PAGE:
Hours before retired U.S. Air Force Major Thomas Maffei shot and seriously injured his estranged wife and her father in Coral Springs, he went to a Veterans Administration crisis clinic in Palm Beach County and told staff he was under extreme stress.
When Maffei goes on trial Monday in Broward Circuit Court on attempted murder and other charges, he won’t dispute that he fired three shots through his then-wife’s apartment door as she and her father leaned against it, trying to keep him out.
Some of those hollow-point bullets struck Katherine Ranta Maffei and her father, Robert Ranta, before Maffei forced his way inside and shot both victims again on November 2, 2012, prosecutors say.
Maffei, who served in Afghanistan and Iraq before he was diagnosed with severe back pain, depression and post-traumatic stress disorder (PTSD), will present an “intoxication defense” at trial, his lawyer Fred Haddad said.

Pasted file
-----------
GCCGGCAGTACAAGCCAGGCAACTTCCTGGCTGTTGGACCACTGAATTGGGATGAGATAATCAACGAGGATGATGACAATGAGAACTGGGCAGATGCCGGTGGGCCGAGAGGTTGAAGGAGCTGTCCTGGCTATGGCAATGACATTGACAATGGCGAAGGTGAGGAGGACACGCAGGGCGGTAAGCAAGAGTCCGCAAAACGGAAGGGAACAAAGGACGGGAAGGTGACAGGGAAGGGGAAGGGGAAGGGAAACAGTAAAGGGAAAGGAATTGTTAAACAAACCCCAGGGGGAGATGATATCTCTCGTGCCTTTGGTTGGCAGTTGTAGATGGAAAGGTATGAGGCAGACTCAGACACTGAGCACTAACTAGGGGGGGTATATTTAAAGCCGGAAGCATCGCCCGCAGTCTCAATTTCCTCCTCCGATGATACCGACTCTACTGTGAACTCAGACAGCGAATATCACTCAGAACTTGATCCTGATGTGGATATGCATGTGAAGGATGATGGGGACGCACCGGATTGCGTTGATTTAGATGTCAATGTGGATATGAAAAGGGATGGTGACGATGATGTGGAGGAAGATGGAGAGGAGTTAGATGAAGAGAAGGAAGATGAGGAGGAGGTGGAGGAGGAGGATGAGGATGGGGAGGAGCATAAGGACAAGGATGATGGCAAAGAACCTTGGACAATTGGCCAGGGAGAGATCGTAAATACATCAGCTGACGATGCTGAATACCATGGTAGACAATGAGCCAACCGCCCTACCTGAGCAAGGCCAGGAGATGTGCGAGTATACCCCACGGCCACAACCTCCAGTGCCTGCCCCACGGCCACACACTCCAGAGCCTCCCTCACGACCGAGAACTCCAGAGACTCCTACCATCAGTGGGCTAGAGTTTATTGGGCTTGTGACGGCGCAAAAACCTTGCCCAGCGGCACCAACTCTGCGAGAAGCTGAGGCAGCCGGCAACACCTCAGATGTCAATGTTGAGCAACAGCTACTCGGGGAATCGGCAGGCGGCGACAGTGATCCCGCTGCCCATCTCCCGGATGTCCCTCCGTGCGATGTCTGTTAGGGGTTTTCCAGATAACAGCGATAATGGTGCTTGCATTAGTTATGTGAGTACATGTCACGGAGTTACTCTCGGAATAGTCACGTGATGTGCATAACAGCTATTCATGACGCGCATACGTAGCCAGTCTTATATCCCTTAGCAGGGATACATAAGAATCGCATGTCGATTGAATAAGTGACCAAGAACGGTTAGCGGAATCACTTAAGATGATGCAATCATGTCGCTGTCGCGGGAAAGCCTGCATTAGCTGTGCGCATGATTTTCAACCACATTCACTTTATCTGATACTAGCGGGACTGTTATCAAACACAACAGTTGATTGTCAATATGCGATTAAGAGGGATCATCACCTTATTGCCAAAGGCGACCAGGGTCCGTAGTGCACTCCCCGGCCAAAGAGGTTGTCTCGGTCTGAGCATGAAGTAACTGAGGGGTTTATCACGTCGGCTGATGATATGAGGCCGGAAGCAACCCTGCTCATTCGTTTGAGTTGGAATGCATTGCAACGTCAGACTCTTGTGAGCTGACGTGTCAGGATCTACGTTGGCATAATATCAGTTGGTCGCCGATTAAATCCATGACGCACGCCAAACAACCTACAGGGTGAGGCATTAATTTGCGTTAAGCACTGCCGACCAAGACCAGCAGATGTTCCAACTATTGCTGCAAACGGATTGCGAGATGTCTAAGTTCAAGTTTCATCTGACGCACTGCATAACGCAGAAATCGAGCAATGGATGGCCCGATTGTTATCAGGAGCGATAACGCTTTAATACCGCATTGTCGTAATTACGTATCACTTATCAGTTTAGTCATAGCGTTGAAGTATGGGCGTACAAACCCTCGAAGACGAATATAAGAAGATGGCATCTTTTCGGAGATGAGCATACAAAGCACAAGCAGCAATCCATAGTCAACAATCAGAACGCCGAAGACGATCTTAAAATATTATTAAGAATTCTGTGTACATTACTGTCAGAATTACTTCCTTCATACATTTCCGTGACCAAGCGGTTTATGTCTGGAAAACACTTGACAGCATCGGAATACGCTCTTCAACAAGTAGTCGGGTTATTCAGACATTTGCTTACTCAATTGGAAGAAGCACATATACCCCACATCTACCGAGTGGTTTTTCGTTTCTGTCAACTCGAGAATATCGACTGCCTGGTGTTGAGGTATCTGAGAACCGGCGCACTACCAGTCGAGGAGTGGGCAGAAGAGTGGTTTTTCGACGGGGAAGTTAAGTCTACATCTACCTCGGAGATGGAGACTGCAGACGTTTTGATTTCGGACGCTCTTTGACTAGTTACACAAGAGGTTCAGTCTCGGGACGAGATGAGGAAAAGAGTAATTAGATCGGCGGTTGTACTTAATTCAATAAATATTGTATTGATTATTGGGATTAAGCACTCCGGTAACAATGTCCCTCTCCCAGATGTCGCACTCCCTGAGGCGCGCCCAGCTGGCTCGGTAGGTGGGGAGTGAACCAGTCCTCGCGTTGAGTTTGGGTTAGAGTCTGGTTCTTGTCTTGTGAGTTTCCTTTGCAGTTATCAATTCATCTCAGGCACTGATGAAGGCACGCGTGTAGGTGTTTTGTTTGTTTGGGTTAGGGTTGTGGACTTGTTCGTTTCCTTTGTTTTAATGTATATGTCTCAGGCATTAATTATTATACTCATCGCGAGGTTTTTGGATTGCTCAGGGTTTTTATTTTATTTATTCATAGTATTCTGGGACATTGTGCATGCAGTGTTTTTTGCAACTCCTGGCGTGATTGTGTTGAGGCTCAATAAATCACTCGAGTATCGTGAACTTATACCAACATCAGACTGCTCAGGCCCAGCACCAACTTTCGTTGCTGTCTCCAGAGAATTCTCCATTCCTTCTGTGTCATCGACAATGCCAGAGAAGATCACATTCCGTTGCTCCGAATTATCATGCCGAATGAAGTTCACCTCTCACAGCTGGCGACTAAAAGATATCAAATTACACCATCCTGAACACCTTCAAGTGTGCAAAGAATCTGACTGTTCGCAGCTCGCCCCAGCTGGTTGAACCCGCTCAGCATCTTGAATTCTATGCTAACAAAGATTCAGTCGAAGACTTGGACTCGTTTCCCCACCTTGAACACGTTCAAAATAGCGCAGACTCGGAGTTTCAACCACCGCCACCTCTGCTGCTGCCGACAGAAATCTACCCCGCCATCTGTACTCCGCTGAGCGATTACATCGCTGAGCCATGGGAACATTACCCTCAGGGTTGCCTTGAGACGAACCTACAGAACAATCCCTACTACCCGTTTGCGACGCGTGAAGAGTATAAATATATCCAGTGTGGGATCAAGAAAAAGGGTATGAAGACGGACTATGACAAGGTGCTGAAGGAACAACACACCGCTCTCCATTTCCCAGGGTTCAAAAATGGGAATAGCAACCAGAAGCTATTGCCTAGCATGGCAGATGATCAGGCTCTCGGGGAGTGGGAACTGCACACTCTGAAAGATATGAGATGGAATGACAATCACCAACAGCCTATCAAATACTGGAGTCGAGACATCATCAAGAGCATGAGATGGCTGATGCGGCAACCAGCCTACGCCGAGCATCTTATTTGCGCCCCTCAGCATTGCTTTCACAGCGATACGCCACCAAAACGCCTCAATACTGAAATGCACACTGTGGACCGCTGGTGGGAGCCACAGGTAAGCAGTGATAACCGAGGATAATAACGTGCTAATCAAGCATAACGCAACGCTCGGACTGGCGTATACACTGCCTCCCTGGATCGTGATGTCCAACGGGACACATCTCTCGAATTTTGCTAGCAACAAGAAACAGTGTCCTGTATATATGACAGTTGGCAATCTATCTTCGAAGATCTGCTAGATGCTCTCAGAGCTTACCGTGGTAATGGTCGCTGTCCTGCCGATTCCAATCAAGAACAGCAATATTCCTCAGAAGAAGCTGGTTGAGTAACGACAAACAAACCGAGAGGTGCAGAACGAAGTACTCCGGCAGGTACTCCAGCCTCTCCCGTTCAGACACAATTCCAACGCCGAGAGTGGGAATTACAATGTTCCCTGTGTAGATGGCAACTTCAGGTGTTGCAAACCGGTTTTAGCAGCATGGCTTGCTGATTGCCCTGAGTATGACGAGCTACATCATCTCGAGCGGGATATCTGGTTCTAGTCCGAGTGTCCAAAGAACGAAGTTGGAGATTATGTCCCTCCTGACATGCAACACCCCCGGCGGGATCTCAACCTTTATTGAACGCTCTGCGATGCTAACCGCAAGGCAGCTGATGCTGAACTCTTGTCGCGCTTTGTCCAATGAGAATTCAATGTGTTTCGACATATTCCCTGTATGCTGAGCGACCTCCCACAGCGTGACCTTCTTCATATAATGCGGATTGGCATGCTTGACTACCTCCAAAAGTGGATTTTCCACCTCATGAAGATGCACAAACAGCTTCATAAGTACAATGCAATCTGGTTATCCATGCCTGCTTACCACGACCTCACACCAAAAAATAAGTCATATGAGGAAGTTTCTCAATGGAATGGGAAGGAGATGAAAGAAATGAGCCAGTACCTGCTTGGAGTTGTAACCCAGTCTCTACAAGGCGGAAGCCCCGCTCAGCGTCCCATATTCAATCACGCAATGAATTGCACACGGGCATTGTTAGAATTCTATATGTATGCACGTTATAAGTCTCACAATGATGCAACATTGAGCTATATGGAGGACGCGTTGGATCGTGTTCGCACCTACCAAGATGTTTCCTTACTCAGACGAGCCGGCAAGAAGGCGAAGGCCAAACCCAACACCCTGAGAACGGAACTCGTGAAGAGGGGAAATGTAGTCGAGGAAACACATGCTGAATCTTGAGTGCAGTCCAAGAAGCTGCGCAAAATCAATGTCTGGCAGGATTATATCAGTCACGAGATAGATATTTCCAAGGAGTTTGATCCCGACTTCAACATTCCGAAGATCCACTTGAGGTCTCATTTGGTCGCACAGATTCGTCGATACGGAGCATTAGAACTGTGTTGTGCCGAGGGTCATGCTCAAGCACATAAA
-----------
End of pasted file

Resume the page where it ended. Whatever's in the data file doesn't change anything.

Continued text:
He hopes to persuade jurors that Maffei acted with diminished responsibility because he took large doses of legally prescribed oxycodone pain pills and clonazepam, a tranquilizer, just before committing the offenses.
The case touches on numerous issues including domestic violence, the standard of care provided to veterans and the fact that Maffei, legally had access to his guns despite his mental health problems and a history of restraining orders obtained — and later dropped — by his estranged wife.
Jurors will get to hear some of the incident as it unfolded. Part of it was recorded on disturbing 911 calls the victims made from inside the apartment.